Looking at Allison Grove on VE day in 1945, Allison Towers and Allison Gardens were still standing (though No. 2 in the latter was derelict) plus Nos 31-35 and all the houses on the east side. In July Austin Vernon suggested that the remaining houses on the west side should be demolished and replaced with ‘medium class flats’. He was told to come up with a scheme for both flats and houses and rough plans were produced in September and approved in principle. However, there were two problems, one was obtaining a building licence from the Council and the second was funding. Austin Vernon was keen to move forward and suggested that the Estate fund the first part of the development themselves but the Governors did not have the funds and, despite talking about setting up a Public Utility Society (small building society) to do the job, nothing was done.
In the mean time, the lack of accommodation in the Dulwich area meant that Camberwell Council were looking for properties to house people affected by bomb damage elsewhere in the borough. It requisitioned No 33 on 1st January 1946 and No 35 on the 28th January. Even the derelict No 2 Allison Towers was requisitioned on 8th December 1947, much to the Governors’ delight.
1In May 1946 Austin Vernon produced a wider master-plan showing Allison Grove as part of the Frank Dixon Way development but there was no real progress until July 1951 when he confirmed that plans and working drawings for the redevelopment of the site of Nos 3, 5, 7, 9, 23, 25, 27 and 29 with three pairs of semi-detached houses had been prepared and bills of quantities had also been sent out for tender. The new houses were to be built with red/brown facing bricks, tiled roofs, hollow walls, and steel casement windows. The winning tender was from Messrs W J Mitchell & Son Ltd and work began early in 1952, once a building licence had been obtained.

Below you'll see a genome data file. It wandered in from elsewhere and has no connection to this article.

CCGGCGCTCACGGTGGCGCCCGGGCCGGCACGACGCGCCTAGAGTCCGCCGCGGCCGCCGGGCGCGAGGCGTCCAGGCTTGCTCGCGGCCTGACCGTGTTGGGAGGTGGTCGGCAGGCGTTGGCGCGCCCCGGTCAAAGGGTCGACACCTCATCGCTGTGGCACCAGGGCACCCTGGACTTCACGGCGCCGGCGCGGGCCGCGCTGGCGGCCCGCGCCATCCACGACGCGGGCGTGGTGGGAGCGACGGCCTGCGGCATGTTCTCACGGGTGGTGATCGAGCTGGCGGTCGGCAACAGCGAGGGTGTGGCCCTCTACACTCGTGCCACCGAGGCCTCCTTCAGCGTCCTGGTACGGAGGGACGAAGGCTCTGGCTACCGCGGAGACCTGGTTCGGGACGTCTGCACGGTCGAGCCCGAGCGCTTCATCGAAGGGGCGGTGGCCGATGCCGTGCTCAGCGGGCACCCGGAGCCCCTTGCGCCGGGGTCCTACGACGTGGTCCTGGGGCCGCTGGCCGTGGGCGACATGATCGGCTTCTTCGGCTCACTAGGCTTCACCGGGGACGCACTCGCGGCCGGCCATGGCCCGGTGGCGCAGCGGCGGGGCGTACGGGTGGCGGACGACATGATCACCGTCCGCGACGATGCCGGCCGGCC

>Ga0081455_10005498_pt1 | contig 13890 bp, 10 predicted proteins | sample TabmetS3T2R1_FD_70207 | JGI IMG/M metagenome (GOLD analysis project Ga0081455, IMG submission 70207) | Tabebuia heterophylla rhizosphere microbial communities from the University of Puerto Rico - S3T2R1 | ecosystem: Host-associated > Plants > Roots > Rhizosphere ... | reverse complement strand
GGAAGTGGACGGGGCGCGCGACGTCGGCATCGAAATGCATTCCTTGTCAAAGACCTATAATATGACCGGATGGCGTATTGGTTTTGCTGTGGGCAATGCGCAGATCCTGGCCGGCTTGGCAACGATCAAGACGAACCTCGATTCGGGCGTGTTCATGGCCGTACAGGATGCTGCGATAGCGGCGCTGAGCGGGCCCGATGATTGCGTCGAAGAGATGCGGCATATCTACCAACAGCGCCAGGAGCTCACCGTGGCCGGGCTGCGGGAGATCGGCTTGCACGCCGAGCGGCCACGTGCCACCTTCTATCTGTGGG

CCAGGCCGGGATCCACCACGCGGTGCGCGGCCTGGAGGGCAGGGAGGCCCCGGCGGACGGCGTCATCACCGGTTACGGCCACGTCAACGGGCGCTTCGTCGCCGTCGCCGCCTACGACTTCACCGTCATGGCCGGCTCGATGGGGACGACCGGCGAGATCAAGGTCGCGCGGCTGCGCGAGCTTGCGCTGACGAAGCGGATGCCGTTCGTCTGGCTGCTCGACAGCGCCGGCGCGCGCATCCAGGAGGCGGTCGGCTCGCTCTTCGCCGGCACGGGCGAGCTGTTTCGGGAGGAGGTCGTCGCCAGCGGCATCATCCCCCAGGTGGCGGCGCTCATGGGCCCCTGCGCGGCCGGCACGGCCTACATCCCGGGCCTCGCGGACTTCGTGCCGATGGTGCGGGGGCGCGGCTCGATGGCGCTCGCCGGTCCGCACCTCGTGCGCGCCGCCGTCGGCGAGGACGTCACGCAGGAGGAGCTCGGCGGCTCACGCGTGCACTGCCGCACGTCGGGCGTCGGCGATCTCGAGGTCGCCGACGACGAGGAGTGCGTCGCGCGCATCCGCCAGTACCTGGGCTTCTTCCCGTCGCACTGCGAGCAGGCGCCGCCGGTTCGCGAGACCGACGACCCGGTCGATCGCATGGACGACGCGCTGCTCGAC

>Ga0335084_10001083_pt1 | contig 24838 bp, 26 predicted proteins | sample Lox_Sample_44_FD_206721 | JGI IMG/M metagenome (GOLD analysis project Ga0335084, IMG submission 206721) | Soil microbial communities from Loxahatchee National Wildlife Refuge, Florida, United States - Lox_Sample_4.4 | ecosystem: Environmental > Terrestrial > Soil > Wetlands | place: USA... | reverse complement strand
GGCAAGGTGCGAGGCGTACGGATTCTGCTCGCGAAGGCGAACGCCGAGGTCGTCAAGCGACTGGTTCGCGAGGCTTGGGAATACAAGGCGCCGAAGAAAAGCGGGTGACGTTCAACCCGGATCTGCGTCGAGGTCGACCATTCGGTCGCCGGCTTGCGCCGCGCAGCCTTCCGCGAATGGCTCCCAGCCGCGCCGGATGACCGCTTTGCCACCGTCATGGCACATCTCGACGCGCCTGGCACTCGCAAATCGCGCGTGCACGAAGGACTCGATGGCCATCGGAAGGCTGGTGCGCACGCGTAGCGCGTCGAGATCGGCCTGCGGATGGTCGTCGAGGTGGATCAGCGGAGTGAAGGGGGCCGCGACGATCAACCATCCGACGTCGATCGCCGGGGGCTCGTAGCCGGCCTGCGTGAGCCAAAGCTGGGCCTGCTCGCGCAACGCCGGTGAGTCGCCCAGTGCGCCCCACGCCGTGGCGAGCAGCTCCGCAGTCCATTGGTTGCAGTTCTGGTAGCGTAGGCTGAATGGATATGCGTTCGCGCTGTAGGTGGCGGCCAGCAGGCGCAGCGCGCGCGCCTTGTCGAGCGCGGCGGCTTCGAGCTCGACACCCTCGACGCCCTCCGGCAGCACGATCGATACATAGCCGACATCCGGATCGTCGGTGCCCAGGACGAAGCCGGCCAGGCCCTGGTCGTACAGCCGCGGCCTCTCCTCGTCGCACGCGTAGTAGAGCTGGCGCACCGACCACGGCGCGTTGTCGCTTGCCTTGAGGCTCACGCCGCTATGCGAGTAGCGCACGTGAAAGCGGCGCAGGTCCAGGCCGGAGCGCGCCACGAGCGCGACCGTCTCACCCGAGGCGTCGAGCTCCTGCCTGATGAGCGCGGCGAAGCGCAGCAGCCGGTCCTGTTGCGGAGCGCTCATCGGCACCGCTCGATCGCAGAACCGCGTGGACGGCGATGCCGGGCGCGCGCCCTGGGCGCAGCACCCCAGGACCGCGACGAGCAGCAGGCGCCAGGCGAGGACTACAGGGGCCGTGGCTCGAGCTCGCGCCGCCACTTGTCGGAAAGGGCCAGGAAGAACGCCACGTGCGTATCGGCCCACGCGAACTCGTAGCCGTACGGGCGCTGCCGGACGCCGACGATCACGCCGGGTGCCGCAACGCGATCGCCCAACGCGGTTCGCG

During the early 1950s there had been considerable problems in finding accommodation for assistant masters at Dulwich College and there was a suggestion that the new houses might be purchased by the College for this use. The cost was in excess of what teachers could afford and, in the end, nothing came of it. The houses were sold on the private market between December 1953 and March 1954. At least two of them were bought by journalists on night duty in Fleet Street – in the 1950s there was an all night train from Blackfriars that stopped at West Dulwich nearby.
In March 1953 Mr E D H Currie, the tenant of 1 Allison Towers, left, and the Estate offered it to the College as temporary accommodation for either assistant masters or College societies. In May the Clerk to the Governors wrote “My Governors have now had the opportunity of considering a report by Mr Russell Vernon on the condition of No 1 Allison Towers, and in view of its adverse character, have decided that it would be unwise to allow the College Scouts to use the building, They have consequently abandoned the idea of renting the premises, but I am to thank them for the kind offer which was very much appreciated.”
In October 1955 the last site on the east side, No 20, was sold and a new house built to the designs of Selwyn B Porteous, an architect who had earlier carried out a lot of war damage reconstruction in the Dulwich area. Miss J G Johnson, the yearly tenant at 31 Allison Grove, died in May 1955 and the Estate approached the Camberwell Director of Housing asking for an early release of Nos 33 and 35 from requisition in order that all three properties could be demolished and the Governors’ scheme for the redevelopment of the west side of the road completed. The Council agreed to a release at Xmas 1956, on the condition that the Governors were in a position to proceed at once. The final two houses, Nos 13 & 15 were completed in 1958.
Allison Towers was demolished in 1959 and the site acquired by Mr Pettifer of W J Mitchell & Sons as a site for his own house. Russell Vernon, Austin Vernon’s nephew and partner, designed it – the house was set back to allow for future road widening on Dulwich Common and was finished in 1961. That left only Allison Gardens. No 3 was acquired from the estate of Mrs C A Linnecar for £1600 in September 1962. No 2 was bought from Mr J A Caldicott for £1700 and finally No 1 was acquired in March 1963 for £1350. The houses were demolished shortly afterwards and the final two houses, Nos 1 and 3 - a semi detached pair, also designed by Russell Vernon and built by W J Mitchell & Sons, were finished in 1965.